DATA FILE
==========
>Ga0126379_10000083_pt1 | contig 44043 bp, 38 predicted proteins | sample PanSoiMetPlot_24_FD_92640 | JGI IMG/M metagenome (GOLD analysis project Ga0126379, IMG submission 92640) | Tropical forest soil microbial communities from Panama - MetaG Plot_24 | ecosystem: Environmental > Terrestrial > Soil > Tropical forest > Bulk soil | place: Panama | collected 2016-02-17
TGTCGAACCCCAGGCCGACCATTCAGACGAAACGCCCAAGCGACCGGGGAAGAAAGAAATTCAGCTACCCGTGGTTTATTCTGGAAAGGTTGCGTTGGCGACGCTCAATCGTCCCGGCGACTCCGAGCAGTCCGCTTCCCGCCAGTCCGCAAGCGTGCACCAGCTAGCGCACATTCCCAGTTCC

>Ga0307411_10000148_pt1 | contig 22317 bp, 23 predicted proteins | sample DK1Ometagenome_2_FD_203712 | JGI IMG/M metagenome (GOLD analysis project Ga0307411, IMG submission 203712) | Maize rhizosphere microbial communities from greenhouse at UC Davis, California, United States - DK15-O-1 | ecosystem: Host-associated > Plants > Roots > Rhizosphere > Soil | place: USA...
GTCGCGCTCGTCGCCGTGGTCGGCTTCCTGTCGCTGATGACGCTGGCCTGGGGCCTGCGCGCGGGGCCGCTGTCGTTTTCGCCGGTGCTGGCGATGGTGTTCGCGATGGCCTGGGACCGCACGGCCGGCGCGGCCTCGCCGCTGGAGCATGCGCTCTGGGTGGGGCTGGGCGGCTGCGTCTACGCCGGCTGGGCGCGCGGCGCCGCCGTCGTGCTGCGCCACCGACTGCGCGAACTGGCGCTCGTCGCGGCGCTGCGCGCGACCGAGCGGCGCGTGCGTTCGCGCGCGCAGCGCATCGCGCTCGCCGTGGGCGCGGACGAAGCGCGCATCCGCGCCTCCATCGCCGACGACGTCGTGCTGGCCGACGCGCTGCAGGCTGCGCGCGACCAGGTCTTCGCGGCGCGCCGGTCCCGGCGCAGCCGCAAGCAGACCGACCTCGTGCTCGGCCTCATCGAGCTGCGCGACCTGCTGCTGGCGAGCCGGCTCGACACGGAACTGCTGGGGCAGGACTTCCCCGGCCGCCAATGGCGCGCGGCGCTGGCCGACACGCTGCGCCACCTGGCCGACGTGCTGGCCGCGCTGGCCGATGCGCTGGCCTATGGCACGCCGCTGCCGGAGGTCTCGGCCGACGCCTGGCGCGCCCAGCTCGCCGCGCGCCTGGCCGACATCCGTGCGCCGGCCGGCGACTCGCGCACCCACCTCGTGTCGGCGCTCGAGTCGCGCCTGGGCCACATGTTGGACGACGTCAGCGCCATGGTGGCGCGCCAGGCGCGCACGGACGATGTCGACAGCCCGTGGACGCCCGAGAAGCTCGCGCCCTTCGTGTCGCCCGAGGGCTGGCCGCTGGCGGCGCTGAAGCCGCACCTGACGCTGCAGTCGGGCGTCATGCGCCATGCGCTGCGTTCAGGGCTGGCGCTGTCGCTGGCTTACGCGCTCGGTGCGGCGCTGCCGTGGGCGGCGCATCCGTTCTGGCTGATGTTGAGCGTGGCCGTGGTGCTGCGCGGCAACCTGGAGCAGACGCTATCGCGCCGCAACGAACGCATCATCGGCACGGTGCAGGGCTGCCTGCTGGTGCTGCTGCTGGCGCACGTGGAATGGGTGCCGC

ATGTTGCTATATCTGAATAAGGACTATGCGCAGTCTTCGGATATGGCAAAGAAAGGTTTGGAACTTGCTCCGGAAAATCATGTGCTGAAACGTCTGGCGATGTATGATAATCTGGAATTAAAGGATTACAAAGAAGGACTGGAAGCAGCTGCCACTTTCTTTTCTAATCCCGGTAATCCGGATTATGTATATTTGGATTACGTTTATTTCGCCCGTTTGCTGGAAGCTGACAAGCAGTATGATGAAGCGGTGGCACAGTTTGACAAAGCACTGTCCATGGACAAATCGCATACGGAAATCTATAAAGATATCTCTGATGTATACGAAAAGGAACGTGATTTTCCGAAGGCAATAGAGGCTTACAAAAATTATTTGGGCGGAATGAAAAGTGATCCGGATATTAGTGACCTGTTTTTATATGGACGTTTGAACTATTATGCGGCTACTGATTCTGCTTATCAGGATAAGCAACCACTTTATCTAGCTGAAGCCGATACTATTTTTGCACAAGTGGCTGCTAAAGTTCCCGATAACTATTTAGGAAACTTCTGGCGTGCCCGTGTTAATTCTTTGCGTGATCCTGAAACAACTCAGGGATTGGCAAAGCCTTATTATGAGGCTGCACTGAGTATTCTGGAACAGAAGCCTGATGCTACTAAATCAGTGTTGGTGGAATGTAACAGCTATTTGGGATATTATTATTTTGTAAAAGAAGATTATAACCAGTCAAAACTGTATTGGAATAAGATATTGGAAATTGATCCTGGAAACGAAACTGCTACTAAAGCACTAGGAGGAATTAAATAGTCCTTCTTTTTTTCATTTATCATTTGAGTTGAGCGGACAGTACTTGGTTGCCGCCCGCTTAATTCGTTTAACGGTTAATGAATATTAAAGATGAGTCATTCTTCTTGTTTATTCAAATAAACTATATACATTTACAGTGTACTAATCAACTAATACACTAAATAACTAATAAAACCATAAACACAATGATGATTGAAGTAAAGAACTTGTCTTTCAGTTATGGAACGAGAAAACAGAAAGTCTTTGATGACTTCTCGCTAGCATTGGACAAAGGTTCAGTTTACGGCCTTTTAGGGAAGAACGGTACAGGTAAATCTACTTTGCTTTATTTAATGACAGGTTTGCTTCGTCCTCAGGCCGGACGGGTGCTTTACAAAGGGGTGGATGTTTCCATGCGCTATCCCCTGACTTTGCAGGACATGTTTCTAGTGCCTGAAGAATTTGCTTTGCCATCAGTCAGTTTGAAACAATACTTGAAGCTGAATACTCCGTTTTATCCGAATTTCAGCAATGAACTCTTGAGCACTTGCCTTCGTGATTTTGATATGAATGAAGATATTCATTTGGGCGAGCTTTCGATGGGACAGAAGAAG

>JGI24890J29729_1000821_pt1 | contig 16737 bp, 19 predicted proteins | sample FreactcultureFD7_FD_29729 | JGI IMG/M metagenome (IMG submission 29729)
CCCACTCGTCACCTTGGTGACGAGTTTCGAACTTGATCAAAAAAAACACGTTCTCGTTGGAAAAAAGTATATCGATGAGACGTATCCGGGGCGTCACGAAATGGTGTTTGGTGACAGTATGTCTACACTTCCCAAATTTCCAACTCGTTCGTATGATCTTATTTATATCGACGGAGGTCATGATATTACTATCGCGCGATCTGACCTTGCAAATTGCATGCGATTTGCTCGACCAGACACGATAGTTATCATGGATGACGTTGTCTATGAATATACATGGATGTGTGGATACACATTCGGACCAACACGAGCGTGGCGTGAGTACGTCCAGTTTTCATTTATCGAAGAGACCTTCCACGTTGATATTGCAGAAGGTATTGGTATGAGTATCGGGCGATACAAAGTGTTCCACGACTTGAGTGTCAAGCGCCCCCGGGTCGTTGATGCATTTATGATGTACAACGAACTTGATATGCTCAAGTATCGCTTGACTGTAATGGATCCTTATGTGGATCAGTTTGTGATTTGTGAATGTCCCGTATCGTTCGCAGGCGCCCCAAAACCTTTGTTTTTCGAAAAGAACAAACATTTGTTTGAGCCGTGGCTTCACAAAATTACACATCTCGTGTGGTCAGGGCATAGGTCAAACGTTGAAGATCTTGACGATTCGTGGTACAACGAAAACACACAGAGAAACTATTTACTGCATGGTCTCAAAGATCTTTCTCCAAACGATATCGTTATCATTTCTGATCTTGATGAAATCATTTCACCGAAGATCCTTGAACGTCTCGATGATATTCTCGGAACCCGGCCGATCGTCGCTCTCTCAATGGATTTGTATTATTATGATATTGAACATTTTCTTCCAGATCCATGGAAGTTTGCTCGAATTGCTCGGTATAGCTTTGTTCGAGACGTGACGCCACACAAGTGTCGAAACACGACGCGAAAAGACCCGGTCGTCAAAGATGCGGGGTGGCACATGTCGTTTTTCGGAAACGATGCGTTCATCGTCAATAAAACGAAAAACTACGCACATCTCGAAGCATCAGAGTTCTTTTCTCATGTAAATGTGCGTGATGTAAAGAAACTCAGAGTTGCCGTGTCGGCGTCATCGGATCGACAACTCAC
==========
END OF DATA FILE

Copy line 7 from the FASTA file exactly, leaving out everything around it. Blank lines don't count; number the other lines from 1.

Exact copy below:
CCCACTCGTCACCTTGGTGACGAGTTTCGAACTTGATCAAAAAAAACACGTTCTCGTTGGAAAAAAGTATATCGATGAGACGTATCCGGGGCGTCACGAAATGGTGTTTGGTGACAGTATGTCTACACTTCCCAAATTTCCAACTCGTTCGTATGATCTTATTTATATCGACGGAGGTCATGATATTACTATCGCGCGATCTGACCTTGCAAATTGCATGCGATTTGCTCGACCAGACACGATAGTTATCATGGATGACGTTGTCTATGAATATACATGGATGTGTGGATACACATTCGGACCAACACGAGCGTGGCGTGAGTACGTCCAGTTTTCATTTATCGAAGAGACCTTCCACGTTGATATTGCAGAAGGTATTGGTATGAGTATCGGGCGATACAAAGTGTTCCACGACTTGAGTGTCAAGCGCCCCCGGGTCGTTGATGCATTTATGATGTACAACGAACTTGATATGCTCAAGTATCGCTTGACTGTAATGGATCCTTATGTGGATCAGTTTGTGATTTGTGAATGTCCCGTATCGTTCGCAGGCGCCCCAAAACCTTTGTTTTTCGAAAAGAACAAACATTTGTTTGAGCCGTGGCTTCACAAAATTACACATCTCGTGTGGTCAGGGCATAGGTCAAACGTTGAAGATCTTGACGATTCGTGGTACAACGAAAACACACAGAGAAACTATTTACTGCATGGTCTCAAAGATCTTTCTCCAAACGATATCGTTATCATTTCTGATCTTGATGAAATCATTTCACCGAAGATCCTTGAACGTCTCGATGATATTCTCGGAACCCGGCCGATCGTCGCTCTCTCAATGGATTTGTATTATTATGATATTGAACATTTTCTTCCAGATCCATGGAAGTTTGCTCGAATTGCTCGGTATAGCTTTGTTCGAGACGTGACGCCACACAAGTGTCGAAACACGACGCGAAAAGACCCGGTCGTCAAAGATGCGGGGTGGCACATGTCGTTTTTCGGAAACGATGCGTTCATCGTCAATAAAACGAAAAACTACGCACATCTCGAAGCATCAGAGTTCTTTTCTCATGTAAATGTGCGTGATGTAAAGAAACTCAGAGTTGCCGTGTCGGCGTCATCGGATCGACAACTCAC